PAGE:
Proportion of patients with poor clinical outcome (%) 24 26 29

a. P < .001 vs placebo
b. P = .009 vs placebo

Mortality at 3 months was about 20% in all 3 groups, they note.

The overall frequency of thromboembolic serious adverse events was similar in the 3 groups, but arterial events were more common in the 80-µg/kg group (9% vs 4%; P = .04).

"In this study, rFVIIa given within 4 hours after the onset of symptoms of intracerebral hemorrhage significantly reduced growth of the hematoma but failed to improve survival or functional outcome at 90 days," the authors conclude. "This result contrasts with the clinical benefit demonstrated in our phase 2b trial, in which rFVIIa treatment produced a relative reduction in mortality of 38%."

Possible explanations for the discrepant findings include randomization imbalances, an increase in thromboembolic events with treatment, the inclusion of very elderly patients at high risk for nonneurologic causes of death, and substantially better outcomes in the placebo group in this trial vs the phase 2b trial, the authors speculate.

Future Research Directions

In an editorial accompanying the paper, Stanley Tuhrim, MD, from the Mount Sinai School of Medicine, in New York, discusses some of the lessons of these disappointing results. The results, for example, "emphasize 2 other principles that have emerged from other trials of stroke treatments: a single treatment approach may accomplish its physiological goal but may be insufficient to produce clinical benefit, and an intervention may be helpful to a well-defined subgroup but not to all those who have a particular disease," Dr. Tuhrim writes.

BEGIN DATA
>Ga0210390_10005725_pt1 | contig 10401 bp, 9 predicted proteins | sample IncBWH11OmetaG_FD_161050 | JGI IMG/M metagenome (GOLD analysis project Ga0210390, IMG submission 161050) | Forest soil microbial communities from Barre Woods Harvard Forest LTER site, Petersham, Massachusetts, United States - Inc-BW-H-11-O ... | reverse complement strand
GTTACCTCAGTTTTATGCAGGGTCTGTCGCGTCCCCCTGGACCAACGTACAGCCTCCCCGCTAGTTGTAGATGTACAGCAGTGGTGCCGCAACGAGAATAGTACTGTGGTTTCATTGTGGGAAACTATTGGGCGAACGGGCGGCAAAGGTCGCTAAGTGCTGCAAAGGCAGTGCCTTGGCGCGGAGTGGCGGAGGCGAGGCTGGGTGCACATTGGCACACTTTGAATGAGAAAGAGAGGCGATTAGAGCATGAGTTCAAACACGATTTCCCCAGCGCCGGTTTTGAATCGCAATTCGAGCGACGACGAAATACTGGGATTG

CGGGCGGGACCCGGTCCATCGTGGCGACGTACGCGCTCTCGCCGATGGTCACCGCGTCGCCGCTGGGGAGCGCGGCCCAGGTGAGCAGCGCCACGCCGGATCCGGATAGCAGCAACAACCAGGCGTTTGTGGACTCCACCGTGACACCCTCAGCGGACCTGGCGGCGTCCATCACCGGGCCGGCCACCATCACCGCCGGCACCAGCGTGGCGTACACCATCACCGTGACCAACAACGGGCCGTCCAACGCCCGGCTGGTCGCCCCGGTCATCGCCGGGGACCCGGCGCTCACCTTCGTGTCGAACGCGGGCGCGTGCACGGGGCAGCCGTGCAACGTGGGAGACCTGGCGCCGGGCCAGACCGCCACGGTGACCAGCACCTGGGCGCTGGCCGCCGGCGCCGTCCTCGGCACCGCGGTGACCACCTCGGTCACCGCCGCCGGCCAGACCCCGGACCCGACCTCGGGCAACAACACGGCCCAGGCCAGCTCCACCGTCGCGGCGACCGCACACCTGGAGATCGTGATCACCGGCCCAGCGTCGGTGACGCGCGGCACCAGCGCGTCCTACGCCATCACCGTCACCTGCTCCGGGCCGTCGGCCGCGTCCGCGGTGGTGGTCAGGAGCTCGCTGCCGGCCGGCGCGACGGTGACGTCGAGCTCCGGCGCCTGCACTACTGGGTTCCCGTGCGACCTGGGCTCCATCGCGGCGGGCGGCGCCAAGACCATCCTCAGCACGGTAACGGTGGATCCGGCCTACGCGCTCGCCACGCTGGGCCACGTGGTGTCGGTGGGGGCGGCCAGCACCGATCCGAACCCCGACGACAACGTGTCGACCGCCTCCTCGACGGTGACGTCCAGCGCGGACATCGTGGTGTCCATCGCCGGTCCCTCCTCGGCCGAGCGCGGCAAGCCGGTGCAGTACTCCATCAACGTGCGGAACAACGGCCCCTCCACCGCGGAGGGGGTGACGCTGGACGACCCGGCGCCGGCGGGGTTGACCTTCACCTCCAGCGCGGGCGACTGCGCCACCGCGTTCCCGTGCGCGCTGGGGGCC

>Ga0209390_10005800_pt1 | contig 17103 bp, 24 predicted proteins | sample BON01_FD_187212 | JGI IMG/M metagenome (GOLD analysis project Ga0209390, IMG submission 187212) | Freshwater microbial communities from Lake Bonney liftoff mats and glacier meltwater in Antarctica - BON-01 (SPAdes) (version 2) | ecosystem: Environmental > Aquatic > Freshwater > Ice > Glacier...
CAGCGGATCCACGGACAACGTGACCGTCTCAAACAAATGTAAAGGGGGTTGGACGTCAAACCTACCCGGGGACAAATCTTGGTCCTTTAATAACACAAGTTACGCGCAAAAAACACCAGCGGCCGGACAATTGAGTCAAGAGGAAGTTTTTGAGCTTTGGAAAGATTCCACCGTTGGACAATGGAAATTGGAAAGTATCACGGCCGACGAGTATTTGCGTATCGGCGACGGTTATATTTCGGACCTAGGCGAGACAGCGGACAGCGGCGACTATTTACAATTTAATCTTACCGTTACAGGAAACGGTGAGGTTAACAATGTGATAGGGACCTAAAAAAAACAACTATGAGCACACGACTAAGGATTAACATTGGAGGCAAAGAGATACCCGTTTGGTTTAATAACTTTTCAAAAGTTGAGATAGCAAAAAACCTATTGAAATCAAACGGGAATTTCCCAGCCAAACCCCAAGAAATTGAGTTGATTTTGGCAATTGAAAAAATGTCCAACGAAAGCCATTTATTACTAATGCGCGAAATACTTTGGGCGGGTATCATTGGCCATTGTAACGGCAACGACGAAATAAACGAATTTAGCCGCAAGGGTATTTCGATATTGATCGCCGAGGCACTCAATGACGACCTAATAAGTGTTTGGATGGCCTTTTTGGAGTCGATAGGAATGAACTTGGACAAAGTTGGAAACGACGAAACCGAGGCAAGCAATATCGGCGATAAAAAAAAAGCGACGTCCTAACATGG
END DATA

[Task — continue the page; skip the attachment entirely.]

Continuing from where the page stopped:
In this case, for example, the effects of advanced age, large volumes of intracerebral hemorrhage at baseline, and intraventricular blood may blunt the modest effect of limiting hematoma growth, he points out. "Conversely, treatment closer to the onset of symptoms, when enlargement is more likely to occur, may have a greater effect.

"In summary," he concludes, "although failing to show a clinical benefit, the trials of rFVIIa in the treatment of acute cerebral hemorrhage have demonstrated the ability of rFVIIa to limit hematoma growth while increasing the risk of arterial thrombosis only minimally, suggesting several other avenues for further investigation."

Other promising approaches to limiting hematoma growth or reducing hematoma volume are now under investigation, he notes. "Alone or in combination, these approaches may show a benefit. Proper selection of the patient group in which to apply these therapies may hold the key to these advances."

The study was supported by Novo Nordisk, Denmark. Dr. Mayer reports receiving research support from Novo Nordisk, receiving lecture fees and consulting fees from Astellas Pharma and PDL BioPharma, and receiving lecture fees from and holding stock options in Medivance. Disclosures for other authors appear in the paper. Dr. Tuhrim reports no potential conflict of interest relevant to this article.

N Engl J Med 2008:358:2127-2137 Abstract, 2174-2176. Abstract